Joint Winners from Nepal and Ethiopia Announced in Research4Life Global Case Study Competition
For Release: 19 July 2011
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London, United Kingdom – The Research4Life partners today announced two winners in the “Access to Scientific Research Literature” global case study competition on how HINARI, AGORA, and/or OARE have impacted both work and communities. Dr. Arun Neopane a pediatrician from Nepal and Mr. Mulugeta Bayisa, a physiotherapist from Ethiopia were chosen as joint winners from over 60 entries to the competition held in celebration of the 10 year anniversary of the launch of HINARI and the Research4Life programme.
The competition drew entries from more than 30 countries, and represented the broad range of institutions which have access to the HINARI, AGORA and/or OARE programmes. Multimedia and print entries came from researchers, librarians and health professionals who shared their insights on how Research4Life can benefit eligible institutions in developing countries.
Joint winner Dr. Arun Neopane of Nepal offered readers the opportunity to experience not only how Research4Life has benefited his work as a paediatrician, but also how it has supported him in his role as Editor-in-Chief of the Journal of Nepal Paediatric Society and General Secretary of Nepal Association of Medical Editors (NAME). “HINARI has changed the perspective of research in our country. It has saved so much of the precious time of our doctors, by making them more learned. And it has also saved many lives”, states Dr. Arun Neopane, “Being a co-winner is not only important to me but also for all the medical journal editors of Nepal, the academicians who teach, the researchers, and for the medical professionals in the country as a whole.”
Joint winner Mr. Mulugeta Bayisa is a physiotherapist based at the University of Gondar, College of Medicine and Health Sciences in Ethiopia. He also teaches undergraduate students in both clinical and classroom environments. Using HINARI, he co-developed an innovative therapeutic exercise programme for adults living with HIV and AIDS to improve the health related quality of life, which is now being implemented by the University Hospital. Additionally, Mr. Bayisa has used this access to the scientific literature to develop evidence-based physiotherapy management guidelines for children with obstetric brachial plexus palsy, and to develop a programme of effective spinal manipulative therapy for acute low back pain in adults. Mr. Bayisa is testimony to how an initiative such as Research4Life can change people’s lives, “I can stand confident in front of people and tell them that I can make true difference with the help of Research 4Life,” he states.
HINARI Programme Manager Kimberly Parker expressed her gratitude to users around the world for offering their first-hand personal experiences, as well as lessons learned through participating in one of the Research4Life programmes, “Nothing is more powerful than those images and words spoken by those that have benefited directly from the Programme,” she explains, ‘Their testimonies validate the importance of HINARI, as well as AGORA and OARE, and help give us valuable insight into the needs of our users and future development opportunities within the initiative itself.’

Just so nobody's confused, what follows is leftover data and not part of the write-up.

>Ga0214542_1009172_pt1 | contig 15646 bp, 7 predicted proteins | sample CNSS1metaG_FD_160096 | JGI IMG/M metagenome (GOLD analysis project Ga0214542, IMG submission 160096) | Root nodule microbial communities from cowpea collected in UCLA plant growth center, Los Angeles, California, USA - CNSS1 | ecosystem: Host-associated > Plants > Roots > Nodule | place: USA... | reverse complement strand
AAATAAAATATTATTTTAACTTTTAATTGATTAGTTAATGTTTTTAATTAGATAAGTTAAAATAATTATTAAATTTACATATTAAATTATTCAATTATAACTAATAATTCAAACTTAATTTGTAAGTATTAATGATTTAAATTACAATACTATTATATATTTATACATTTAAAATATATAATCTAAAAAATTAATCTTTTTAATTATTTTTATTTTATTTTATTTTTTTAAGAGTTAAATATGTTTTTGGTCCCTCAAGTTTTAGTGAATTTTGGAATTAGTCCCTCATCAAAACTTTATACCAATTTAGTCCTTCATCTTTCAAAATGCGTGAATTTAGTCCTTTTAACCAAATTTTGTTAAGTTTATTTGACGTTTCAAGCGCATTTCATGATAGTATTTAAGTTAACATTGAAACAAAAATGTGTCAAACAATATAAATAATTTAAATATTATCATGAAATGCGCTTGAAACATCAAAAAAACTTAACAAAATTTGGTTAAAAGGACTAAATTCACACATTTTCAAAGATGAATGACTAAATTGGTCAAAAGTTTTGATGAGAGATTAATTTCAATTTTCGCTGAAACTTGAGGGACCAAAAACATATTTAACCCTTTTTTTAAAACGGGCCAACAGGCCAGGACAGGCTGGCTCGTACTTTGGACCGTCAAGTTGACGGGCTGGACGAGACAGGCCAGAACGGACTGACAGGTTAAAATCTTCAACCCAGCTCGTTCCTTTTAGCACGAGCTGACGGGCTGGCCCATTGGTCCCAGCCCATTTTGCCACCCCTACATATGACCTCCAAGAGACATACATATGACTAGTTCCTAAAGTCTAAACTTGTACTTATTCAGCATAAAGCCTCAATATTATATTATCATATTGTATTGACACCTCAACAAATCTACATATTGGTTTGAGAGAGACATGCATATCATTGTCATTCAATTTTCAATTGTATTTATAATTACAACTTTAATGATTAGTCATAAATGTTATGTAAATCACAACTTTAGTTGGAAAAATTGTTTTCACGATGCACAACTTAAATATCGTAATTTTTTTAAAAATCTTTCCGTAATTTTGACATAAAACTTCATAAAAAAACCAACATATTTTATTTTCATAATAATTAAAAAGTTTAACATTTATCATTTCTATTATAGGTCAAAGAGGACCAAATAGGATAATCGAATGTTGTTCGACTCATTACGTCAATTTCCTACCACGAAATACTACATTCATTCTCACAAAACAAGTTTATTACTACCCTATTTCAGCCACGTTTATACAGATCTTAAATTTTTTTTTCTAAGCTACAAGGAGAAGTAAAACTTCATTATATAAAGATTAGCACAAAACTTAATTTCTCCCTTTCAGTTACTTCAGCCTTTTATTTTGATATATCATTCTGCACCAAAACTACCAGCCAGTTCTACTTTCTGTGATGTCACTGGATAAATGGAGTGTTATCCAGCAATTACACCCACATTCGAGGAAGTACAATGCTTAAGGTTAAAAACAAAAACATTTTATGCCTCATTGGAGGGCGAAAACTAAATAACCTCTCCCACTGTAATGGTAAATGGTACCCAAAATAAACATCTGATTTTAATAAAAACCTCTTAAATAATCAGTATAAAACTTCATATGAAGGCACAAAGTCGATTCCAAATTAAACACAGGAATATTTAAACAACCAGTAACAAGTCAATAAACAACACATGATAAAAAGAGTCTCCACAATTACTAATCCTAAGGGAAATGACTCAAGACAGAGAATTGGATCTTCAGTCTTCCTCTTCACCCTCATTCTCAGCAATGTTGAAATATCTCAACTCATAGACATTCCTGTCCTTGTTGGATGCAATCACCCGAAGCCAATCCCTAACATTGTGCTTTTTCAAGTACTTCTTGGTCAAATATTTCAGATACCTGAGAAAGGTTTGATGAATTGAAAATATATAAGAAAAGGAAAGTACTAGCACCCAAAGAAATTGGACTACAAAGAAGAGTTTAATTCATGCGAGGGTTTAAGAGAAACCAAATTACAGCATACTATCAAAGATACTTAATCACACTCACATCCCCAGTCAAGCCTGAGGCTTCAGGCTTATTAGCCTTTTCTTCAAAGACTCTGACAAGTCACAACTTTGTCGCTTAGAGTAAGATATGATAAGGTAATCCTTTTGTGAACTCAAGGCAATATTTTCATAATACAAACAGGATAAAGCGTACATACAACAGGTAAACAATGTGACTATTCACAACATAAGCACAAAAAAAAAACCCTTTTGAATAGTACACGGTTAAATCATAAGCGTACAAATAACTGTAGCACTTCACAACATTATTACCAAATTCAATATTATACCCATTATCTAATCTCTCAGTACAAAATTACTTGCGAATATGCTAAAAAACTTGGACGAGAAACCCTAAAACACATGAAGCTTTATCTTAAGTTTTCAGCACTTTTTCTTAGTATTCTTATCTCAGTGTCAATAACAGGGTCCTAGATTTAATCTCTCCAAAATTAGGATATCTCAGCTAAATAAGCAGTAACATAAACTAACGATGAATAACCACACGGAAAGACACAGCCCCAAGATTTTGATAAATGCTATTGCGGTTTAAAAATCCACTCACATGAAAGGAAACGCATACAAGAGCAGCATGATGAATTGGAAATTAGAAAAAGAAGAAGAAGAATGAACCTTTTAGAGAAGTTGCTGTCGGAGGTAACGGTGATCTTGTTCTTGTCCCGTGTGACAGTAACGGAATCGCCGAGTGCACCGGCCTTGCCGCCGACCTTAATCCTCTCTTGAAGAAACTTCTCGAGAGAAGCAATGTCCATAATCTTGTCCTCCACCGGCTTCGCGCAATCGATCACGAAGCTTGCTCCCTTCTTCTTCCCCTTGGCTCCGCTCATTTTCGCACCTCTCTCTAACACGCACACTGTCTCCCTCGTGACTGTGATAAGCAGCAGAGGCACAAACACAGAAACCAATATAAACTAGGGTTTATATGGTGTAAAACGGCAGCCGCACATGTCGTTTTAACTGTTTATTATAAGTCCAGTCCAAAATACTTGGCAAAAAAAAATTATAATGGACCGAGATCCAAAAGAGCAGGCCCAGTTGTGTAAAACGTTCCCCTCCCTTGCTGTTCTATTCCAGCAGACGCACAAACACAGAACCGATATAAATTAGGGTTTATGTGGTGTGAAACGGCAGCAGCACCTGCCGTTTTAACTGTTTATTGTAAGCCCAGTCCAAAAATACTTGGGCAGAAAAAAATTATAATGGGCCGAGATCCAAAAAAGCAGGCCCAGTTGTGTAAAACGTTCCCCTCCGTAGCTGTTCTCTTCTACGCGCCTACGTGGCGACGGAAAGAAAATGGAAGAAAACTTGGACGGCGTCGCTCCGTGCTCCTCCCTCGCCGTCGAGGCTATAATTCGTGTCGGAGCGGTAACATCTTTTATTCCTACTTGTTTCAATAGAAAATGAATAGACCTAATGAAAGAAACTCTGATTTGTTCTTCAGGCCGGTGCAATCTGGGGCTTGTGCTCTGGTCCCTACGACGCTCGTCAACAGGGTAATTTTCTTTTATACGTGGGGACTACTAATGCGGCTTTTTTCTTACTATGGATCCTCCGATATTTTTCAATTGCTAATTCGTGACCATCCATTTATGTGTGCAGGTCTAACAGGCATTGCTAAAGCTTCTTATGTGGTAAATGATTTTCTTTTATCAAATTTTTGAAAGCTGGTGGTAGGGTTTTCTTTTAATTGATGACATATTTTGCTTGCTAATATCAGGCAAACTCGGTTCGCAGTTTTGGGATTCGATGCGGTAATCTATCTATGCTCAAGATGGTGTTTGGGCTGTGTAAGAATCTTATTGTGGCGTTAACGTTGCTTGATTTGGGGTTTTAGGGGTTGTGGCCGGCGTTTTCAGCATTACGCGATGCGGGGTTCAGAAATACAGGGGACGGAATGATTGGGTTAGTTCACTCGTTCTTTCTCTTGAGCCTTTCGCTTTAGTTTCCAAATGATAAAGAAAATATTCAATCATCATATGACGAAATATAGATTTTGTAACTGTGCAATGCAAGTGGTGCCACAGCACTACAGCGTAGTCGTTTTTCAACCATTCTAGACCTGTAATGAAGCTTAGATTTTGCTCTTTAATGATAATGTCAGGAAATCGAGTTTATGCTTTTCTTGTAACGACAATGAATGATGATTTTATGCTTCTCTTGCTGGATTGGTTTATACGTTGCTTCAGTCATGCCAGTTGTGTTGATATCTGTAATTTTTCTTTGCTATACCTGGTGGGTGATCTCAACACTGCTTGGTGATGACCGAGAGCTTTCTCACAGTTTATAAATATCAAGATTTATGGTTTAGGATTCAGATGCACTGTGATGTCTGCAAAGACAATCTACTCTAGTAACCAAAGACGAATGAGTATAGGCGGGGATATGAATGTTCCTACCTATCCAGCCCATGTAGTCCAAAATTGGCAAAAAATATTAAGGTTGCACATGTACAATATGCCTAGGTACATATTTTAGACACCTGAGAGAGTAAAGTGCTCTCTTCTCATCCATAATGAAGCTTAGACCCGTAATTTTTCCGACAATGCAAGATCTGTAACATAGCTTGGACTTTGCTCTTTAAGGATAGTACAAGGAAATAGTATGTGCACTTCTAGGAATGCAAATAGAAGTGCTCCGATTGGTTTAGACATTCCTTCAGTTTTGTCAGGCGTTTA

Barbara Aronson, who has been involved with Research4Life since HINARI’s inception, served as part of the international jury in the competition, “It has been very touching to read the competition entries. It’s wonderful to see that just about everything we hoped for and imagined in April 2000 is actually happening,” she explains.
Karen Hunter, former Senior Vice President at Elsevier, a key Research4Life partner, also participated in the jury deliberations, “Many of the submissions described conditions in developing countries or examples of individual dedication that were moving and inspirational,” she states, “As one of those involved in the initial discussions that resulted in HINARI, it’s been a privilege to be part of the Research4Life programme.”
Due to the calibre of the entries submitted from around the world, a special feature page will be developed and made available on the Research4Life website to recognize these dedicated professionals and share their experiences.
Research4Life is the collective name for three public-private partnerships which seek to help achieve the UN’s Millennium Development Goals by providing the developing world with access to critical scientific research. Since 2002, the three programmes, Health Access to Research (HINARI), Access to Global Online Research in Agriculture (AGORA) and Online Access to Research in the Environment (OARE), have given researchers at more than 5,000 institutions in 105 developing world countries free or low cost access to over 7,000 journals provided by the world’s leading science publishers.
Research4Life is a public-private partnership of the WHO, FAO, UNEP, Cornell and Yale Universities and the International Association of Scientific, Technical and Medical Publishers. Together with technology partner Microsoft, the partnership’s goal is to help attain six of the UN’s eight Millennium Development Goals by 2015, reducing the scientific knowledge gap between industrialized countries and the developing world.